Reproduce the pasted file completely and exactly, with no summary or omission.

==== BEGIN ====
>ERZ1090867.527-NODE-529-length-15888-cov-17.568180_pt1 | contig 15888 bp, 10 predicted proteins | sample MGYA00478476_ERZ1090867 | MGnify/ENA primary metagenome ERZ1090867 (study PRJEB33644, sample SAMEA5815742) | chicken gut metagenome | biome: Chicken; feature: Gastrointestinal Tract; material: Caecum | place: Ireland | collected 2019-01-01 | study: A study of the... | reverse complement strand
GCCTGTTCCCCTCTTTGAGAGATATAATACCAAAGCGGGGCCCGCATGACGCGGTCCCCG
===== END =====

>ERZ1090867.527-NODE-529-length-15888-cov-17.568180_pt1 | contig 15888 bp, 10 predicted proteins | sample MGYA00478476_ERZ1090867 | MGnify/ENA primary metagenome ERZ1090867 (study PRJEB33644, sample SAMEA5815742) | chicken gut metagenome | biome: Chicken; feature: Gastrointestinal Tract; material: Caecum | place: Ireland | collected 2019-01-01 | study: A study of the... | reverse complement strand
GCCTGTTCCCCTCTTTGAGAGATATAATACCAAAGCGGGGCCCGCATGACGCGGTCCCCG